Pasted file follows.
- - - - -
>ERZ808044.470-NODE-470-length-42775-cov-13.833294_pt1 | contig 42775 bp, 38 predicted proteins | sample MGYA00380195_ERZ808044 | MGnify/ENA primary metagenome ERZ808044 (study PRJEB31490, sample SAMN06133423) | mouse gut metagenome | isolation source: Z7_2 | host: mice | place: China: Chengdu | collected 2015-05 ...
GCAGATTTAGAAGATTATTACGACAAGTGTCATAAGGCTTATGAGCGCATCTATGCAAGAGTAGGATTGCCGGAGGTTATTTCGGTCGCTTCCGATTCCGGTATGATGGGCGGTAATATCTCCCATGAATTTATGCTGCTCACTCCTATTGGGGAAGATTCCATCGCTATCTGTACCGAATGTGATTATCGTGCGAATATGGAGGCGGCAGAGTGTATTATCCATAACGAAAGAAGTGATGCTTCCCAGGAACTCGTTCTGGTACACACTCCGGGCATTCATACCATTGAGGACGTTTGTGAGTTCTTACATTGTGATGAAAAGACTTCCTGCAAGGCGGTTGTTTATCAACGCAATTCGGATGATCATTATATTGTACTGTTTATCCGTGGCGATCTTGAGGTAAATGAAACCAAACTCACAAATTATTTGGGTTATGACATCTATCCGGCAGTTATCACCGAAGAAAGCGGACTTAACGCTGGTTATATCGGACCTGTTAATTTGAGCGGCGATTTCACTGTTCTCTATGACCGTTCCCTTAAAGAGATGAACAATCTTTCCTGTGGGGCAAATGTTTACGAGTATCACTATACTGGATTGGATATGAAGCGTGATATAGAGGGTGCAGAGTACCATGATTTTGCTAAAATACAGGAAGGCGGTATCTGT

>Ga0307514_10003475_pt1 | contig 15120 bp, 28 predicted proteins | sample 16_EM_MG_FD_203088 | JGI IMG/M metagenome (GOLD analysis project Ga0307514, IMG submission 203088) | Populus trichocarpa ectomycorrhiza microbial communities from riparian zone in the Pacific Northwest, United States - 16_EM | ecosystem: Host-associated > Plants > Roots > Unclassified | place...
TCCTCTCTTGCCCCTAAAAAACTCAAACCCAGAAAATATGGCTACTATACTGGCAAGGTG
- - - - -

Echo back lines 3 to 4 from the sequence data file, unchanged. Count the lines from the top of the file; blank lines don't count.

>Ga0307514_10003475_pt1 | contig 15120 bp, 28 predicted proteins | sample 16_EM_MG_FD_203088 | JGI IMG/M metagenome (GOLD analysis project Ga0307514, IMG submission 203088) | Populus trichocarpa ectomycorrhiza microbial communities from riparian zone in the Pacific Northwest, United States - 16_EM | ecosystem: Host-associated > Plants > Roots > Unclassified | place...
TCCTCTCTTGCCCCTAAAAAACTCAAACCCAGAAAATATGGCTACTATACTGGCAAGGTG